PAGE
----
HUGE B-52 bombers and aircraft carrier are being sent to the Middle East as a warning to the Taliban.
The Pentagon has deployed the aerial bombers in the region to support the withdrawal of US troops from Afghanistan, spokesman John Kirby said on Friday.
"I would advise the Taliban that we will be well-prepared to defend ourselves throughout the withdrawal process," Gen. Frank McKenzie, the head of US Central Command, told the Pentagon.
However, it's not clear whether further reinforcements could be sent to ensure the smooth and safe removal of some 2,500 US troops and another 16,000 civilians supporting America's operation in Afghanistan.
There are also another 7,000 NATO troops in the country, who also depend on the US for material and security support.
The move comes despite Gen. McKenzie joining senior generals to advise Joe Biden's administration against a complete withdrawal from Afghanistan.
Lloyd Austin, the defense secretary, and Mark Milley, chairman of the joint chiefs of staff, suggested leaving a counterterrorist force to boost the Kabul government after the US quits the landlocked country.
But, the US President confirmed that America will withdraw all of its troops from Afghanistan by September 11, 2021 to end "the longest war in US history".
The Taliban had insisted that Washington stick to a February 2020 agreement the militants had reached with Donald Trump's administration to complete the US withdrawal by May 1.
US officials said after Biden's announcement that extra military personnel would likely be positioned in Afghanistan to support the pullout of troops and gear.
Air Force B-52 bombers have already arrived in the region as part of the pre-pullout bolstering of security, said defense spokesman John Kirby.
Defense Secretary Lloyd Austin decided to keep an aircraft carrier in the Middle East to help provide protection for American and coalition troops during their planned withdrawal from Afghanistan in coming weeks.
Austin has approved an extension of the USS Dwight D. Eisenhower's deployment in the Middle East for a period of time.
"And he has approved the addition of some long range bombers to be deployed to the region. Two of those B-52s have arrived in the region," Kirby confirmed.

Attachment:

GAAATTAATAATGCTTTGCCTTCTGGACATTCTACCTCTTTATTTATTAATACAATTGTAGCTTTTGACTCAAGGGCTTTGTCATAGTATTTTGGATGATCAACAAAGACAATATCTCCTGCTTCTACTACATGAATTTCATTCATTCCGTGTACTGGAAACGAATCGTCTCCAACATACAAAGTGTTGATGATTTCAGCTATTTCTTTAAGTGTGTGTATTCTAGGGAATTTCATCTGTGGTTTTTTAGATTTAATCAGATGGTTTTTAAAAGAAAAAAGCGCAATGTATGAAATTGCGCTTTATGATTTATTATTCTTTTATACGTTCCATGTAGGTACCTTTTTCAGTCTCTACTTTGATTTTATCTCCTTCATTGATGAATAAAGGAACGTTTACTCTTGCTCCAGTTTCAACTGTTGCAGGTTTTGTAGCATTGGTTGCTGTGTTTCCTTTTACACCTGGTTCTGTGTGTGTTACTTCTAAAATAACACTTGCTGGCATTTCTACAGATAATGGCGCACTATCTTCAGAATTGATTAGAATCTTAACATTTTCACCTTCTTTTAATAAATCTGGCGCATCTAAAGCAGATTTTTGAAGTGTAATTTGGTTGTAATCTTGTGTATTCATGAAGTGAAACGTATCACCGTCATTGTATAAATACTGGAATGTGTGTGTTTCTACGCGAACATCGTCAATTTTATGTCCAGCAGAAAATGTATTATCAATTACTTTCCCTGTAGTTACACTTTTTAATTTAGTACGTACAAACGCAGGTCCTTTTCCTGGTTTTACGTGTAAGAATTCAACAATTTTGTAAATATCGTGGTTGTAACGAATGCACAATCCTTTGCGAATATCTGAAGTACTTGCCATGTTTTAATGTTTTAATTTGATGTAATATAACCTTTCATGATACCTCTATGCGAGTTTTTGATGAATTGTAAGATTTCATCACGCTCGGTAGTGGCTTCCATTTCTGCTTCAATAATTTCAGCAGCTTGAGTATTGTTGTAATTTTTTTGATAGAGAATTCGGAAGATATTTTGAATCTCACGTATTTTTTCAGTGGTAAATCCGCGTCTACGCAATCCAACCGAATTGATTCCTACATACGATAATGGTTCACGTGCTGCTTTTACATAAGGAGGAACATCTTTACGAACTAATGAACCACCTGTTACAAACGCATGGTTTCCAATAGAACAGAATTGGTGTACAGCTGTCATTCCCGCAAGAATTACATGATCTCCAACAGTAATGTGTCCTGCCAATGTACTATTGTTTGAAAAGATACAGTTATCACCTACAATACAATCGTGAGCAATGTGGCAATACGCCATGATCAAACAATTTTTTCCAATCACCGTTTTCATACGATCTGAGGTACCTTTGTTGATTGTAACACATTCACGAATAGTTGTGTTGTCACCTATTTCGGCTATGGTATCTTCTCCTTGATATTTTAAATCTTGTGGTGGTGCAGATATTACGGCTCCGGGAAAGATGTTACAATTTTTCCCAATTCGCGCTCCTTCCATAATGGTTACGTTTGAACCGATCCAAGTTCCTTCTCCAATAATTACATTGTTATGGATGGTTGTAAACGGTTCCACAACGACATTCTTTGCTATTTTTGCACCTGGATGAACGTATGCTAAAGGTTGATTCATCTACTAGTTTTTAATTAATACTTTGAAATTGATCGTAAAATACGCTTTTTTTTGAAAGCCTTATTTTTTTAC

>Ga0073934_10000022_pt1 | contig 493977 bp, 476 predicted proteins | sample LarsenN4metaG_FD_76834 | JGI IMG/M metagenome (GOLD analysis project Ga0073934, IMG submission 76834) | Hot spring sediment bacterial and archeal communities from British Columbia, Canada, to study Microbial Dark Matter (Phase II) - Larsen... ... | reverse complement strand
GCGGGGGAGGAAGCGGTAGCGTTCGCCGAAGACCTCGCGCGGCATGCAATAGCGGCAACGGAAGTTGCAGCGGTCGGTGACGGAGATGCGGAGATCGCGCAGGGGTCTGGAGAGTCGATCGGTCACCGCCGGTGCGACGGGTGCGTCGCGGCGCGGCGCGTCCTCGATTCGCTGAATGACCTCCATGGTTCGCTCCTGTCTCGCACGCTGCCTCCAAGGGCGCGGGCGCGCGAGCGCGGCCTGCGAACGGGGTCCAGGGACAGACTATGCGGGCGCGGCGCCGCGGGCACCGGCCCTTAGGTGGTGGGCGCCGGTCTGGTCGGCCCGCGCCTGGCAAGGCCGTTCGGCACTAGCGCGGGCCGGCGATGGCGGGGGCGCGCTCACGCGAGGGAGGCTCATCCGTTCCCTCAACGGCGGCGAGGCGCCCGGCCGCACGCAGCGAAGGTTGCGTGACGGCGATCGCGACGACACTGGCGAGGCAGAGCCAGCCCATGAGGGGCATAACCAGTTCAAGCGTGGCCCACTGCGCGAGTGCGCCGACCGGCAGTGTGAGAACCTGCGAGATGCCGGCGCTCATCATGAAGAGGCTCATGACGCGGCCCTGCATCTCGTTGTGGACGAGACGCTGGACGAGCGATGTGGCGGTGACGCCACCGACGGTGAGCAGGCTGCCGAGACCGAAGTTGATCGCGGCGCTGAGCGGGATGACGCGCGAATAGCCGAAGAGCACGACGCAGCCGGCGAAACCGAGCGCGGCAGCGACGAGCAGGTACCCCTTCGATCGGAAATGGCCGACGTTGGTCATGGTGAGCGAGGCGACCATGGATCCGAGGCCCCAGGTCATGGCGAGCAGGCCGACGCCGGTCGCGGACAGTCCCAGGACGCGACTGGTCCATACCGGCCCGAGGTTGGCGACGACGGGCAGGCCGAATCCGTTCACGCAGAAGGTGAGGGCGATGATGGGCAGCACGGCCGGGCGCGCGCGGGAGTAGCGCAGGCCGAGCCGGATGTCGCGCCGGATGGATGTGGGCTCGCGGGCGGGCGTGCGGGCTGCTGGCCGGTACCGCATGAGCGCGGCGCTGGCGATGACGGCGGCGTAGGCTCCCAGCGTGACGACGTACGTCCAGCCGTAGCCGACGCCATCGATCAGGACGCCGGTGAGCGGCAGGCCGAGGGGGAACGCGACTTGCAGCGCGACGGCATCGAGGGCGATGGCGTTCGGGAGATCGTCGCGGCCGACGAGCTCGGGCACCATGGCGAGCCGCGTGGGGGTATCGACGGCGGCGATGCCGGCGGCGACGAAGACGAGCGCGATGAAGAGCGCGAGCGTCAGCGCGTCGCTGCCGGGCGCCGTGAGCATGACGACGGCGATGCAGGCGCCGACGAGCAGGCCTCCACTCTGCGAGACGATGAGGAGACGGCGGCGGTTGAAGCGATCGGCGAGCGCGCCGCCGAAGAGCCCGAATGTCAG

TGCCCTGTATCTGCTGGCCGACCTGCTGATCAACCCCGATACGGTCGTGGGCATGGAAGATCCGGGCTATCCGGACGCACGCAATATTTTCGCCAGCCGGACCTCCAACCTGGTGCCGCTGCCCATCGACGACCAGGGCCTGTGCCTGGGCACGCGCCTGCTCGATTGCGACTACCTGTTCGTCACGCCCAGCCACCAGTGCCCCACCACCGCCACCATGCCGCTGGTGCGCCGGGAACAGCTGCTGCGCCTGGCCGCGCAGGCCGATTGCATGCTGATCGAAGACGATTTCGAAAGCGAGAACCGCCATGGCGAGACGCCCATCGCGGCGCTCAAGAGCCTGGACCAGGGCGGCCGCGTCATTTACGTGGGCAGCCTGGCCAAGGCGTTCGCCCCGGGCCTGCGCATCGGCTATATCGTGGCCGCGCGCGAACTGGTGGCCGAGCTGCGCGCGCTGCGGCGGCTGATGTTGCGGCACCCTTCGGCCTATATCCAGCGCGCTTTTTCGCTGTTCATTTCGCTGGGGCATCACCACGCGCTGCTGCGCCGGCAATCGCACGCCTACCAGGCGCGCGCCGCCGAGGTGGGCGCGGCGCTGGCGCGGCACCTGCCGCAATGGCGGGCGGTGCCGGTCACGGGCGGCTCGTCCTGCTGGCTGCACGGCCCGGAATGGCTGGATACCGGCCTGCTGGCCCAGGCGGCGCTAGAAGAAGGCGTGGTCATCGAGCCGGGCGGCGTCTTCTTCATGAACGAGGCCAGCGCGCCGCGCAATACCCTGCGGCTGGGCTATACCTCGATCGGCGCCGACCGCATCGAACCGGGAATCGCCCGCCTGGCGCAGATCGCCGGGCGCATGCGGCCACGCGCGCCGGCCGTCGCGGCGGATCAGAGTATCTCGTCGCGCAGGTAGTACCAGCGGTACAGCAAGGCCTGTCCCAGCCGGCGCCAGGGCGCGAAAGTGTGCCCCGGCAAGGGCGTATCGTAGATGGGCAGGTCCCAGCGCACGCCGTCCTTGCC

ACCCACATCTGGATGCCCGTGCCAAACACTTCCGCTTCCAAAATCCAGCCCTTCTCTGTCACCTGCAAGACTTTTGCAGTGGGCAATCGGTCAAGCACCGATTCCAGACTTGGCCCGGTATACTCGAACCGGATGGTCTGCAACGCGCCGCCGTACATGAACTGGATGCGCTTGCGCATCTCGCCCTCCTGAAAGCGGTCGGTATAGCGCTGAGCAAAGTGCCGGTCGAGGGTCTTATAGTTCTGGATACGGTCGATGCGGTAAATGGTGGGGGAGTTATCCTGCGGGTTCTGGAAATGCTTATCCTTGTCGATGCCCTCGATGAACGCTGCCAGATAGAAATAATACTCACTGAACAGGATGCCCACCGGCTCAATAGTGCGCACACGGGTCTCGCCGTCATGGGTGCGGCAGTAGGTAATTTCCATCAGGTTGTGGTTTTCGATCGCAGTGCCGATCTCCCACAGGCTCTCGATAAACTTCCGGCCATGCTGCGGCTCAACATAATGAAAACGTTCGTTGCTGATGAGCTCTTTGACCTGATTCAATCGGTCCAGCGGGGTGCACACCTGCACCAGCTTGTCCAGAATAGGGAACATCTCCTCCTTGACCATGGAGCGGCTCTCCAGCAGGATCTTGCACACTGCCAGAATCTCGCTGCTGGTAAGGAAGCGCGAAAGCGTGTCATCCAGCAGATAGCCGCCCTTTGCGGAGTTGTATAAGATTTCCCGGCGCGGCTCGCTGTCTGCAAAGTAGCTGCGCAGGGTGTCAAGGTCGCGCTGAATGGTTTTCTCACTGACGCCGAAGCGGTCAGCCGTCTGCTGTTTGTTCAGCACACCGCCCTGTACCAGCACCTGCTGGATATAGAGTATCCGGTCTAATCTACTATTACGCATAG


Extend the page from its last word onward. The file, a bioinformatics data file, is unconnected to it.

The Stratofortress bombers are usually based in Qatar, where the US military has a major base.
"I think it's reasonable to assume that there could be temporary additional force protection measures and enablers that we would require to make sure that this drawdown goes smoothly and safely for our men and women," Kirby told reporters.
"It would be foolhardy and imprudent not to assume that there could be resistance and opposition to the drawdown by the Taliban, given their staunch rhetoric", Kirby added.
He said the withdrawal plan was discussed at a meeting Friday of defense bosses.
The Times in the UK reports that America has sought the go-ahead to base drones and special forces in countries neighboring Afghanistan.
This is due to fears that Kabul's military would collapse against the Taliban upon the removal of foreign troops.
The Taliban has about 60,000 fighters, according to latest figures.
Gen. McKenzie admitted: "I am concerned about the ability of the Afghan military to hold on after we leave, the ability of the Aghan air force to fly – in particular – after we remove the support for those aircraft."
The Afghan air force has just 34 "combat-capable" planes and five attack choppers says London-based Institute for Strategic Studies.
Gen. McKenzie told officials that the Taliban might need to be kept at bay from a 'floating' force.
The Times adds: "This would suggest a naval presence in the Arabian Sea, which is 300 miles south of Afghanistan, on a more permanent basis."
The removal of thousands of American troops will coincide with the 20th anniversary of the September 11, 2001 terrorist attacks.
AMERICA’s operations in Afghanistan – launched after the 9/11 attacks – have come at great cost.
19: Years since war against al-Qaeda and the Taliban started in October 2001.
2,305: Number of US personnel who have died in Afghanistan since 2001.
20,320: Number of US personnel wounded in action.
110,000: Total number of US troops in Afghanistan at the height of deployment in 2011.
$778bn: Total US military expenditure in Afghanistan from 2001 to 2019. Another $44bn has gone on reconstruction projects.
Biden announced in mid-April: "It is time to end America’s longest war. It is time for American troops to come home."
"The United States will begin our final withdrawal on May 1 of this year. We will do it responsibly, deliberately, and safely."
Biden said the Taliban should know that the US will "defend our allies and partners with all the tools at our disposal," however.
The President added: "We went to Afghanistan because of a horrific attack that happened 20 years ago.
"That cannot explain why we should remain there in 2021."
Biden said that the US must "focus on the challenge that are in front of us," as he highlighted tensions with China, "cyber threats" in 2021, and the need to strengthen global health care in light of the Covid pandemic.
However, Donald Trump urged Biden to remove troops quickly.
The former president said the withdrawal should be done "earlier" than September 11, as he said the day should remain one of "reflection and remembrance."
"Getting out of Afghanistan is a wonderful and positive thing to do," he noted.
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